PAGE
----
What consumers want in 2022 Show me

The days of body shaming people into the gym on January 1st are history – consumers are now looking within to plan ahead.

And they want marketers to see them for who they are as a whole, not just in relation to their brand.

Take it from Think With Google: “People are not defined by a single characteristic. They are more likely to connect with your brand if they see themselves reflected in a nuanced way. 

“Not the assumption of their identity, but their concrete and nuanced experiences and perspectives.”

Clearly, the same-old same-old isn’t gonna cut it in 2022, but all is not lost. Using some of the most gripping findings from our Connecting the dots report, here’s what consumers want you to know.

They want a purpose – and rewards.

This past year, U.S. consumers have felt bolder, more adventurous, and empowered.

That might explain why 74% of job hunters are satisfied with their current role.

Professionals don’t necessarily quit because of an issue in the workplace – it can simply be because they crave something new. Security, stability, and progression might have been enough of a carrot to keep people onboard before the pandemic, but things are changing fast.

This new, adventurous proclivity may stretch into their spending habits too.

There’s been a 55% increase in U.S. consumers feeling optimistic about their personal finances. 

Our Zeitgeist research paints a similar picture. Treating oneself is one of the top three things that have become more important to consumers in the past year.

The big lesson: Consumers aren’t interested in sticking with the status quo. They want brands to offer them something new and exciting – and they’re willing to pay for it.

They want to look after themselves.

In the wake of a global pandemic, health has become a bigger priority than ever. 

Two-thirds of consumers are more conscious about looking after their physical and mental health than before the pandemic.

In a nutshell, their thinking has shifted from “What do I do when I get sick?” to “How can I prevent illness and stay healthy?”

To this end, 48% are doing more regular exercise and eating healthier, and 41% are getting more sleep.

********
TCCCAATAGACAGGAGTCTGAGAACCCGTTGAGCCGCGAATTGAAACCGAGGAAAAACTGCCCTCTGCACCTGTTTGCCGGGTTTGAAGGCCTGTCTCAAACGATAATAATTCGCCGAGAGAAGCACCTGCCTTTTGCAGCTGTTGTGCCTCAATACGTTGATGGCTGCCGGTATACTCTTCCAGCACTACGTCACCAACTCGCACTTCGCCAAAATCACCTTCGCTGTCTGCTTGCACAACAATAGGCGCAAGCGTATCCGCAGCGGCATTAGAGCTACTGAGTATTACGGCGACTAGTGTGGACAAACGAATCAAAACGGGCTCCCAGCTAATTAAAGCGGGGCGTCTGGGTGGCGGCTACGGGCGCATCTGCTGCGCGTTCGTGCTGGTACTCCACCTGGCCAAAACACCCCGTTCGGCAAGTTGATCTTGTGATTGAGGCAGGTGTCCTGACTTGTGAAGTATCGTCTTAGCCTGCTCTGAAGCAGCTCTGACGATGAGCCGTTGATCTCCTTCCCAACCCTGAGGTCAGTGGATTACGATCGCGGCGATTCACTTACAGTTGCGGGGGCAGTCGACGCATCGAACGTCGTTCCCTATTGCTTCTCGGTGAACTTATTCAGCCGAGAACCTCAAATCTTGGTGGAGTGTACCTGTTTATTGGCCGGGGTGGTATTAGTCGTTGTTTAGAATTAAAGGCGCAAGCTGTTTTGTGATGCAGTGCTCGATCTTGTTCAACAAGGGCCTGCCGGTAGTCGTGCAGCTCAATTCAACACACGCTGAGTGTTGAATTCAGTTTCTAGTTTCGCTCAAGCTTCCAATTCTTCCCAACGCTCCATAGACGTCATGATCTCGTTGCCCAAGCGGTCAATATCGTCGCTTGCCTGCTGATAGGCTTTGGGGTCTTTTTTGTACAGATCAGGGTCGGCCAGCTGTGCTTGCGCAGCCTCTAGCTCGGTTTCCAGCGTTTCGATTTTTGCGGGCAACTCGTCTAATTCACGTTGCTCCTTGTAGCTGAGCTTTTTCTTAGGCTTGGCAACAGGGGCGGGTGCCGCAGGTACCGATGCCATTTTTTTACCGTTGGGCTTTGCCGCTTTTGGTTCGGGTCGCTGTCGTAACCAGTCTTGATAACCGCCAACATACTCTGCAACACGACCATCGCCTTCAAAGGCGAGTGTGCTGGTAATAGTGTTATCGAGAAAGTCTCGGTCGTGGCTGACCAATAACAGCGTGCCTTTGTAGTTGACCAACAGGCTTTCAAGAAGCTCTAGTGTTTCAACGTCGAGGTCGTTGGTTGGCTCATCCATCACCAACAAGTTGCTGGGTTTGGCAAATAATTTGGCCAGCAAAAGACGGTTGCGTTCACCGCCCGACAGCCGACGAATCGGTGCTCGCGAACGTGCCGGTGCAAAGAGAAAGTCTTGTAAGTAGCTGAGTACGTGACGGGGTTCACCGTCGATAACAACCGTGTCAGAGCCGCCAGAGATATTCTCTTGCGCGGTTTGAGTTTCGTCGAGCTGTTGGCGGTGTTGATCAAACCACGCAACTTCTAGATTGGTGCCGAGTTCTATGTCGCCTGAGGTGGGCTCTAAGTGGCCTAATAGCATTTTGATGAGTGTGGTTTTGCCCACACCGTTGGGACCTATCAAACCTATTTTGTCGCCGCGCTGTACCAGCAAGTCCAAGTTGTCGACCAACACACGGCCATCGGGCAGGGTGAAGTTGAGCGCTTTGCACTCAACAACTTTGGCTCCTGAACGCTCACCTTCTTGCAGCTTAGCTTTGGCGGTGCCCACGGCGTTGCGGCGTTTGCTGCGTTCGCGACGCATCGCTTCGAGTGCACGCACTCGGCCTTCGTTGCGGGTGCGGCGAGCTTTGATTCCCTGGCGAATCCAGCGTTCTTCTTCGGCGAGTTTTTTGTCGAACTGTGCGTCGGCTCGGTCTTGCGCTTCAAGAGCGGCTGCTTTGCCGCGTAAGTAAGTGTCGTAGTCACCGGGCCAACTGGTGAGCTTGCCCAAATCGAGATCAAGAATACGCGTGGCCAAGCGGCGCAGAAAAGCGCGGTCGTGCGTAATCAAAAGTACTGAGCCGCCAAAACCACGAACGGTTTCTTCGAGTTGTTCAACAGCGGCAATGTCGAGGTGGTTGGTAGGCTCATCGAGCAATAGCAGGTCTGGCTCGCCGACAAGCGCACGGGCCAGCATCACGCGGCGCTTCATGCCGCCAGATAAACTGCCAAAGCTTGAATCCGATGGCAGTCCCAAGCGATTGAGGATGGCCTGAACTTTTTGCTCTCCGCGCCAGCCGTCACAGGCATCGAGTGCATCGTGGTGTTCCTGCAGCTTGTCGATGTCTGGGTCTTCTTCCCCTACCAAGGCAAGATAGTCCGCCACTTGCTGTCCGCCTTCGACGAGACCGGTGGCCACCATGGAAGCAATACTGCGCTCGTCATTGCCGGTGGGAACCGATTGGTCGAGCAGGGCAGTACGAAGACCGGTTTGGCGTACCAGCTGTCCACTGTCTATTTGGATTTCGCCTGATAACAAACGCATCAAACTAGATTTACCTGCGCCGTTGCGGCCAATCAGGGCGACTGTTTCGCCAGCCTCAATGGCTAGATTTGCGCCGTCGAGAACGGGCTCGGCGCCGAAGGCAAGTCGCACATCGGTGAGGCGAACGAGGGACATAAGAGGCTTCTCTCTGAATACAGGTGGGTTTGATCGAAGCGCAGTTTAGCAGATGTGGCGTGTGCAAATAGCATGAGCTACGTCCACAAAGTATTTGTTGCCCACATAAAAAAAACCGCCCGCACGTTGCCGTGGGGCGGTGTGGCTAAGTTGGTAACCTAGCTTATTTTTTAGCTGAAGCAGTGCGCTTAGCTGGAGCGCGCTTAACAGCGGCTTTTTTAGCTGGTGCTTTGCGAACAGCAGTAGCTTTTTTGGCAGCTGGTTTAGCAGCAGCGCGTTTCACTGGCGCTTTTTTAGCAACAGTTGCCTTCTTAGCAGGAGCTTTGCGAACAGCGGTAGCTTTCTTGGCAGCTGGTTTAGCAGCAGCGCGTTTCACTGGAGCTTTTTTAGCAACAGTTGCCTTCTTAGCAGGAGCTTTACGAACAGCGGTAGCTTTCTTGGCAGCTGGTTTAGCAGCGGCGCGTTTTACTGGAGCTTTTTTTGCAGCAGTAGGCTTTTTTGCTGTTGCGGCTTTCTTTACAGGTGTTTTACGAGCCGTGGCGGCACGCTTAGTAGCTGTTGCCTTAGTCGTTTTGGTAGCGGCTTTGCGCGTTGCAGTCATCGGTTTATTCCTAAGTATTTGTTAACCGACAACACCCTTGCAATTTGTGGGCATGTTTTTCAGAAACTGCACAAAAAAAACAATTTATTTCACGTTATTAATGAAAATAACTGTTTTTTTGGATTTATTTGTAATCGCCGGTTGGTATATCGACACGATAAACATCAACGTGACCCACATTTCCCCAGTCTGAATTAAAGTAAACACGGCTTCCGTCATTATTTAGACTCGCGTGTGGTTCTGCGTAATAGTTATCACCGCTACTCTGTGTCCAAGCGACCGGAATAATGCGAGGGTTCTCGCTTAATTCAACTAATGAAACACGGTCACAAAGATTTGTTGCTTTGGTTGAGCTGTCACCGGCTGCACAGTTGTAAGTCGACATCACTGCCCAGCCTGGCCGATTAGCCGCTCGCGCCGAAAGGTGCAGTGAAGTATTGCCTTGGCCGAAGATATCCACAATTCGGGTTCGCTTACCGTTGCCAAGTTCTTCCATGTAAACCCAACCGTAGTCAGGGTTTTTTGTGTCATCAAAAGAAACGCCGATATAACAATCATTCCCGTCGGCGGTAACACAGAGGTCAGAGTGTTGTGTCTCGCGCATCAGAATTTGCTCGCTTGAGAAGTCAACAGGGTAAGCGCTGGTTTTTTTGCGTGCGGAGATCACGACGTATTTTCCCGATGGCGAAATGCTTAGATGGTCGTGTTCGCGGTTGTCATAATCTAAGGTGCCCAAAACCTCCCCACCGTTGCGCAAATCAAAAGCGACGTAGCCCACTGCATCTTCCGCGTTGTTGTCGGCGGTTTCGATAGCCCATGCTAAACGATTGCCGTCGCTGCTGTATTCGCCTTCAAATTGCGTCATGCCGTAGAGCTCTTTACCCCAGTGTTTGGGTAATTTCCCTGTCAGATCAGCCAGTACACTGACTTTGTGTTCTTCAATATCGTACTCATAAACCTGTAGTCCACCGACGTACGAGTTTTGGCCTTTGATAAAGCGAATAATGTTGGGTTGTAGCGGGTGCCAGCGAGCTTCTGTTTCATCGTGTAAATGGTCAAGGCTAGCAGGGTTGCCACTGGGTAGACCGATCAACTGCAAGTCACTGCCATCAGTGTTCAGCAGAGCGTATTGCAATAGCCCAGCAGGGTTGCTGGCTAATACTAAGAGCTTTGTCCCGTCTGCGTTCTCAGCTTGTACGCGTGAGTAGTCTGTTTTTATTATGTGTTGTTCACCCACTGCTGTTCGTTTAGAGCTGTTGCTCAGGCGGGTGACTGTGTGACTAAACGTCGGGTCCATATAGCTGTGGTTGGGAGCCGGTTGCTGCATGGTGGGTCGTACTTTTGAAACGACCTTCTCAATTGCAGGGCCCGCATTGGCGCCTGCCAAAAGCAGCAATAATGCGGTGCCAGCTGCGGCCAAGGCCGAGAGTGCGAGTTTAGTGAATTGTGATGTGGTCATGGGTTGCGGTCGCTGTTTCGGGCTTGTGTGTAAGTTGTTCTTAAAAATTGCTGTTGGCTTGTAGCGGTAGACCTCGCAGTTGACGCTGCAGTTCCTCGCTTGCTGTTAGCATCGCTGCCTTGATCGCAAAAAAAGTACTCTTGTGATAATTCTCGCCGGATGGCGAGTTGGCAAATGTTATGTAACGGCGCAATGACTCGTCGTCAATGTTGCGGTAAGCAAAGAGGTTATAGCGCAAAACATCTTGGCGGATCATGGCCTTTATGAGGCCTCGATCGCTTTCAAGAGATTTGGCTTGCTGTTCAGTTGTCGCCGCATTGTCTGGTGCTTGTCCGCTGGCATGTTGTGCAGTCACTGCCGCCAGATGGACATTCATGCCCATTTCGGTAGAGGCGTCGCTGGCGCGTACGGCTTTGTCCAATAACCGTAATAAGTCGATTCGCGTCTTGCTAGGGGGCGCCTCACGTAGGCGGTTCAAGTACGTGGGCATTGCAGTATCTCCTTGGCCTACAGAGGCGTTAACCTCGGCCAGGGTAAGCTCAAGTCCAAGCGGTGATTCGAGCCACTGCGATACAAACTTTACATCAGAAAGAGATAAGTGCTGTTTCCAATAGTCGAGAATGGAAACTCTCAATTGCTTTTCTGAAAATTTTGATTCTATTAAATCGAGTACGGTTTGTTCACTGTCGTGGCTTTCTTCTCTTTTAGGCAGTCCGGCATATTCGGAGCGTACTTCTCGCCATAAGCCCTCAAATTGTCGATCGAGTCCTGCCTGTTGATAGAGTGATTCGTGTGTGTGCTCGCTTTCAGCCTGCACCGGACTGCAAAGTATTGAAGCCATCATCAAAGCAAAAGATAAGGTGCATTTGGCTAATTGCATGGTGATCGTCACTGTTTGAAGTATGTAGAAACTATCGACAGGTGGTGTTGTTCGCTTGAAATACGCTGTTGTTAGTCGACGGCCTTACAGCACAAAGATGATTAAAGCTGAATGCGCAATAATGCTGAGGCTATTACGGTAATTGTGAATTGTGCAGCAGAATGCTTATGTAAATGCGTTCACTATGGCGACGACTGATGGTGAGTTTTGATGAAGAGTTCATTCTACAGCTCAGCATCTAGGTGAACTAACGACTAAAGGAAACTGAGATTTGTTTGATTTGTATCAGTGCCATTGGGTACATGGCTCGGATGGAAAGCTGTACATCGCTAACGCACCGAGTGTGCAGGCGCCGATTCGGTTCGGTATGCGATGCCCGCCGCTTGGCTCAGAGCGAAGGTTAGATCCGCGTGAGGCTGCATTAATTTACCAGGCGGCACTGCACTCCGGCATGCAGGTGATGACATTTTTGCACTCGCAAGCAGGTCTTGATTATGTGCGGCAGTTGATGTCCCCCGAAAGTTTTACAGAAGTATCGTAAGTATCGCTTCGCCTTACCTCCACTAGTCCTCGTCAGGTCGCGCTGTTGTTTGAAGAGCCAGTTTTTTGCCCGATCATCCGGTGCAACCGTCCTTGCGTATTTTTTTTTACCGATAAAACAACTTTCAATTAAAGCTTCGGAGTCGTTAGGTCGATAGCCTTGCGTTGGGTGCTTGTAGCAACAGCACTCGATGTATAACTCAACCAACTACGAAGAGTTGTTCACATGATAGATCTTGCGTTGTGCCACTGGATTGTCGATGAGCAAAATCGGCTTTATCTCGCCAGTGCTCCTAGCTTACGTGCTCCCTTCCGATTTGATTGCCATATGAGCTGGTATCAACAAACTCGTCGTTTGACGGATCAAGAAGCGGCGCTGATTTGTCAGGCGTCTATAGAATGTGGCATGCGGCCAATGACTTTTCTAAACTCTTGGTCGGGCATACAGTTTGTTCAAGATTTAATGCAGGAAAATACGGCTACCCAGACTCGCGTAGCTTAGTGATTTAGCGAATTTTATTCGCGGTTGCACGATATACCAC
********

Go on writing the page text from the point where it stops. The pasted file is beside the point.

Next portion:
But it doesn’t stop with physical health. Mental health has come into the forefront of consumers’ focus, and the stigma that used to be prevalent is getting less and less relevant.

And these past two years certainly haven’t helped matters.

Chart showing the medical conditions on the rise in the U.S.

44% say their stress / anxiety levels have gotten worse because of the pandemic.

The big lesson: Don’t underestimate the power of relating to your consumers. By not shying away from mental and physical wellbeing, your brand offers a more human touch. If your target audience has their mind on physical and/or mental health, focusing your efforts in this direction means consumers will recognize a part of themselves that may not always be acknowledged by brands.

They want everyone to be represented.

19% of consumers think beauty standards are changing for the better.

This encouraging finding is marked by a growing interest in skincare over makeup –  the two are now as important as each other to consumers.

Chart showing the rate of male consumers being interested in beauty

Beauty and cosmetics is also the fastest-growing interest among male consumers, having grown by 21% since 2018.

But there’s a less encouraging side to this trend.

Just 1 in 5 of beauty product buyers say they feel represented in the advertising they see, falling to as low as 15% among LGBTIQA+ consumers in this group.

So while beauty and skincare are clearly of great importance to people, they’re not seeing enough examples of their own identity from the brands behind the products.

The big lesson: Great campaigns speak to everyone in your target audience. Win your consumers over with tailor-made products and campaigns that highlight (and celebrate) everyone’s individuality. How to do it? Easy. Make sure your research is detailed and inclusive enough to show those crucial facets of your audience.

They want realness.

Since 2020, social media users are dropping filters in some parts of the world. As a whole, American Gen Zs aren’t as interested in influencers and the whole celebrity news thing as much they used to.

So why this sudden, slightly surprising change?

Because consumers are craving realness from influencers and brands.

Around a third of consumers are more willing to trust people if they know about their difficulties.

The shiny veneer of untouchable influencers and retouched-to-zero-pores models of yore are no longer the view consumers want when they peruse social media. Instead, they want to see real people with real problems, and brands that try to make a difference.

The big lesson: When choosing influencers, to partner with, go for those your audience will actually relate to. Consumers want to see influencers that reflect themselves and their problems, not people with unattainable looks and lifestyles. And the same goes for any social causes you’re supporting; keep them transparent, keep them going.

Heading into another year like no other

As we begin yet another year in the midst of a global pandemic, brands can’t afford to sit back and rely on the strategies they used to.

The good news is that there’s no reason whatsoever to guess at what might vibe with your target audience.

Consumers are telling you exactly what they want. Are you listening?

Report The biggest 2022 trends View now

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